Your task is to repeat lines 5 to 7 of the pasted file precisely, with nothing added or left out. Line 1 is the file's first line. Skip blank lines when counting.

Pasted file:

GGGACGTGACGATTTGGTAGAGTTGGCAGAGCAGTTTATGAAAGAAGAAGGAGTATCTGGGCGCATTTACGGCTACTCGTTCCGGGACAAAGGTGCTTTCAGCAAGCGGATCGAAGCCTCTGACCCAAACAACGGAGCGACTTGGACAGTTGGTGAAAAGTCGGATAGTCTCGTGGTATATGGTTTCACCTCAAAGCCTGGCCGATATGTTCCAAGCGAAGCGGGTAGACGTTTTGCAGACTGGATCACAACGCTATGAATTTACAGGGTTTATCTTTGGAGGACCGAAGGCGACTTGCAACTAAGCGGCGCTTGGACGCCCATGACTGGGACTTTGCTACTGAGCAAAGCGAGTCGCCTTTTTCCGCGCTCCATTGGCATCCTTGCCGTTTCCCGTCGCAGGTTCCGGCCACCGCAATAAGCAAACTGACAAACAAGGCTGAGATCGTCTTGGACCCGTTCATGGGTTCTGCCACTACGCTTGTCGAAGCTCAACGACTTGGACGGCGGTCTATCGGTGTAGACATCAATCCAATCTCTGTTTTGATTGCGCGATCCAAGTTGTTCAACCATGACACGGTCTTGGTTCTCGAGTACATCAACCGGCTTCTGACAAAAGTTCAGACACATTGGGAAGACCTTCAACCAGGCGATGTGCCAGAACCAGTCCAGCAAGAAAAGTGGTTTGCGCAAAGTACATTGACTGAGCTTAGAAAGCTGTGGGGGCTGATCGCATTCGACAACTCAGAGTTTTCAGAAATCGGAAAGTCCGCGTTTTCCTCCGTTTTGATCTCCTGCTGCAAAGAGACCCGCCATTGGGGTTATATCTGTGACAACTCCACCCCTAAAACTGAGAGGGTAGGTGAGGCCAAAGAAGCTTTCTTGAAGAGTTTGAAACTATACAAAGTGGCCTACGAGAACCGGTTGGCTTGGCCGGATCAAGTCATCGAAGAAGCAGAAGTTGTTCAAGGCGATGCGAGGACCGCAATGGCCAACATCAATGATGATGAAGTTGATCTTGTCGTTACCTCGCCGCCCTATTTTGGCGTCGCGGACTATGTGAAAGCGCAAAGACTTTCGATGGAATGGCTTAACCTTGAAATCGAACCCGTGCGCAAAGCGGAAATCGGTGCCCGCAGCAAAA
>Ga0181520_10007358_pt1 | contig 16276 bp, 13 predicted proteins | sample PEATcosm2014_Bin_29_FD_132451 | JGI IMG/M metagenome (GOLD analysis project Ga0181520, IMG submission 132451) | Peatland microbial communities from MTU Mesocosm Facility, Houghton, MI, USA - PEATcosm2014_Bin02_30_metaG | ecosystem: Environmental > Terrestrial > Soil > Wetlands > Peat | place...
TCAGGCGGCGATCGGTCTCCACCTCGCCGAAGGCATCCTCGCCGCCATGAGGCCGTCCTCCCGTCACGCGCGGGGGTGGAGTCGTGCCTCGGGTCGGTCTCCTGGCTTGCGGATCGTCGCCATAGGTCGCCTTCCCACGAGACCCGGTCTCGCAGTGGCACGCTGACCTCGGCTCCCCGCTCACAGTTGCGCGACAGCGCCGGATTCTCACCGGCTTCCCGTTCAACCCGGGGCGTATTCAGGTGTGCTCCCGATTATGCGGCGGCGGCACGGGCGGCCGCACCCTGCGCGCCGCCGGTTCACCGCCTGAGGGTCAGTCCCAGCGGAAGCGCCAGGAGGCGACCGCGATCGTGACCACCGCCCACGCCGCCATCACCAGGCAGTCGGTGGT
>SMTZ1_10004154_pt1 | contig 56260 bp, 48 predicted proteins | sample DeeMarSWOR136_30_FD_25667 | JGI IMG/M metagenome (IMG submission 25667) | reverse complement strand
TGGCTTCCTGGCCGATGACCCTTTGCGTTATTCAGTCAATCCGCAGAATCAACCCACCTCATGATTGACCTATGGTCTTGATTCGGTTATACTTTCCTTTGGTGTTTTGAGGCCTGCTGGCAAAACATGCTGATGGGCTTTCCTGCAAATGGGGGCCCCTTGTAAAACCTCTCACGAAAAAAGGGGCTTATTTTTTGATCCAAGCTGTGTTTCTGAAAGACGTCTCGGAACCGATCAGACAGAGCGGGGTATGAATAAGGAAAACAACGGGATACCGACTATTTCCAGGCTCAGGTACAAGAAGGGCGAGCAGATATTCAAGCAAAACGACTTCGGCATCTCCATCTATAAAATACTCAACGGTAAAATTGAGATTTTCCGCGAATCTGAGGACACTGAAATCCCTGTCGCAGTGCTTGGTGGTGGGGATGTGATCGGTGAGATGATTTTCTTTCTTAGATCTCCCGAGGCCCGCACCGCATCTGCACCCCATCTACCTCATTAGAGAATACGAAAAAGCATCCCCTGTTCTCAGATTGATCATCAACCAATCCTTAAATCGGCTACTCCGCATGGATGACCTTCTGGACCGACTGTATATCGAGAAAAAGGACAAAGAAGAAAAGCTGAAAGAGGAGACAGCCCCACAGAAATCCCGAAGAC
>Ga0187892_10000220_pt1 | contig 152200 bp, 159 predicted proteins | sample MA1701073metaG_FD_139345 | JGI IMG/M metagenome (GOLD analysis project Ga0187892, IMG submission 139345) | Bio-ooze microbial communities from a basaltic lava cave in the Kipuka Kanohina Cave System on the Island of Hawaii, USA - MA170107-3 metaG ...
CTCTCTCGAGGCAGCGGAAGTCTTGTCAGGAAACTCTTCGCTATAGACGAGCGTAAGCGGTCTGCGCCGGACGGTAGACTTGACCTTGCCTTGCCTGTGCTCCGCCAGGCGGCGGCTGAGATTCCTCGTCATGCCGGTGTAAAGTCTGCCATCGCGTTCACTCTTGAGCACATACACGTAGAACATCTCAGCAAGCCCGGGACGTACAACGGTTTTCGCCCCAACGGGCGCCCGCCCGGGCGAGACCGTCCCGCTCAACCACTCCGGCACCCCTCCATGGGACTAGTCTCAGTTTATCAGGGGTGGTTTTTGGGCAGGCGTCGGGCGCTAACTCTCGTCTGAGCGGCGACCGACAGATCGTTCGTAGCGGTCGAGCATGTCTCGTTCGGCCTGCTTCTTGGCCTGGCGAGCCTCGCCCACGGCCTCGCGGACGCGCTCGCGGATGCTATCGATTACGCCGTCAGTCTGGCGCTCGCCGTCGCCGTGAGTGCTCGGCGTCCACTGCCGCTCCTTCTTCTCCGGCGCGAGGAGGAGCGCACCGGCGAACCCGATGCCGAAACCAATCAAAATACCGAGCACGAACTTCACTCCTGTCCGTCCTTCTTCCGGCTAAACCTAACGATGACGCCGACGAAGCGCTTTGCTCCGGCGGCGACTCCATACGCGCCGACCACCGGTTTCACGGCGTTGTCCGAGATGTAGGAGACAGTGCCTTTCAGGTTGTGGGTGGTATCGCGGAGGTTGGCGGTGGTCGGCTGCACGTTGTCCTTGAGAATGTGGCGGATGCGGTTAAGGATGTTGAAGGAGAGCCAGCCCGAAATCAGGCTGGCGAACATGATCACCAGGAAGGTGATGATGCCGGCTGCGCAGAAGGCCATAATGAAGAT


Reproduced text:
TGGCTTCCTGGCCGATGACCCTTTGCGTTATTCAGTCAATCCGCAGAATCAACCCACCTCATGATTGACCTATGGTCTTGATTCGGTTATACTTTCCTTTGGTGTTTTGAGGCCTGCTGGCAAAACATGCTGATGGGCTTTCCTGCAAATGGGGGCCCCTTGTAAAACCTCTCACGAAAAAAGGGGCTTATTTTTTGATCCAAGCTGTGTTTCTGAAAGACGTCTCGGAACCGATCAGACAGAGCGGGGTATGAATAAGGAAAACAACGGGATACCGACTATTTCCAGGCTCAGGTACAAGAAGGGCGAGCAGATATTCAAGCAAAACGACTTCGGCATCTCCATCTATAAAATACTCAACGGTAAAATTGAGATTTTCCGCGAATCTGAGGACACTGAAATCCCTGTCGCAGTGCTTGGTGGTGGGGATGTGATCGGTGAGATGATTTTCTTTCTTAGATCTCCCGAGGCCCGCACCGCATCTGCACCCCATCTACCTCATTAGAGAATACGAAAAAGCATCCCCTGTTCTCAGATTGATCATCAACCAATCCTTAAATCGGCTACTCCGCATGGATGACCTTCTGGACCGACTGTATATCGAGAAAAAGGACAAAGAAGAAAAGCTGAAAGAGGAGACAGCCCCACAGAAATCCCGAAGAC
>Ga0187892_10000220_pt1 | contig 152200 bp, 159 predicted proteins | sample MA1701073metaG_FD_139345 | JGI IMG/M metagenome (GOLD analysis project Ga0187892, IMG submission 139345) | Bio-ooze microbial communities from a basaltic lava cave in the Kipuka Kanohina Cave System on the Island of Hawaii, USA - MA170107-3 metaG ...
CTCTCTCGAGGCAGCGGAAGTCTTGTCAGGAAACTCTTCGCTATAGACGAGCGTAAGCGGTCTGCGCCGGACGGTAGACTTGACCTTGCCTTGCCTGTGCTCCGCCAGGCGGCGGCTGAGATTCCTCGTCATGCCGGTGTAAAGTCTGCCATCGCGTTCACTCTTGAGCACATACACGTAGAACATCTCAGCAAGCCCGGGACGTACAACGGTTTTCGCCCCAACGGGCGCCCGCCCGGGCGAGACCGTCCCGCTCAACCACTCCGGCACCCCTCCATGGGACTAGTCTCAGTTTATCAGGGGTGGTTTTTGGGCAGGCGTCGGGCGCTAACTCTCGTCTGAGCGGCGACCGACAGATCGTTCGTAGCGGTCGAGCATGTCTCGTTCGGCCTGCTTCTTGGCCTGGCGAGCCTCGCCCACGGCCTCGCGGACGCGCTCGCGGATGCTATCGATTACGCCGTCAGTCTGGCGCTCGCCGTCGCCGTGAGTGCTCGGCGTCCACTGCCGCTCCTTCTTCTCCGGCGCGAGGAGGAGCGCACCGGCGAACCCGATGCCGAAACCAATCAAAATACCGAGCACGAACTTCACTCCTGTCCGTCCTTCTTCCGGCTAAACCTAACGATGACGCCGACGAAGCGCTTTGCTCCGGCGGCGACTCCATACGCGCCGACCACCGGTTTCACGGCGTTGTCCGAGATGTAGGAGACAGTGCCTTTCAGGTTGTGGGTGGTATCGCGGAGGTTGGCGGTGGTCGGCTGCACGTTGTCCTTGAGAATGTGGCGGATGCGGTTAAGGATGTTGAAGGAGAGCCAGCCCGAAATCAGGCTGGCGAACATGATCACCAGGAAGGTGATGATGCCGGCTGCGCAGAAGGCCATAATGAAGAT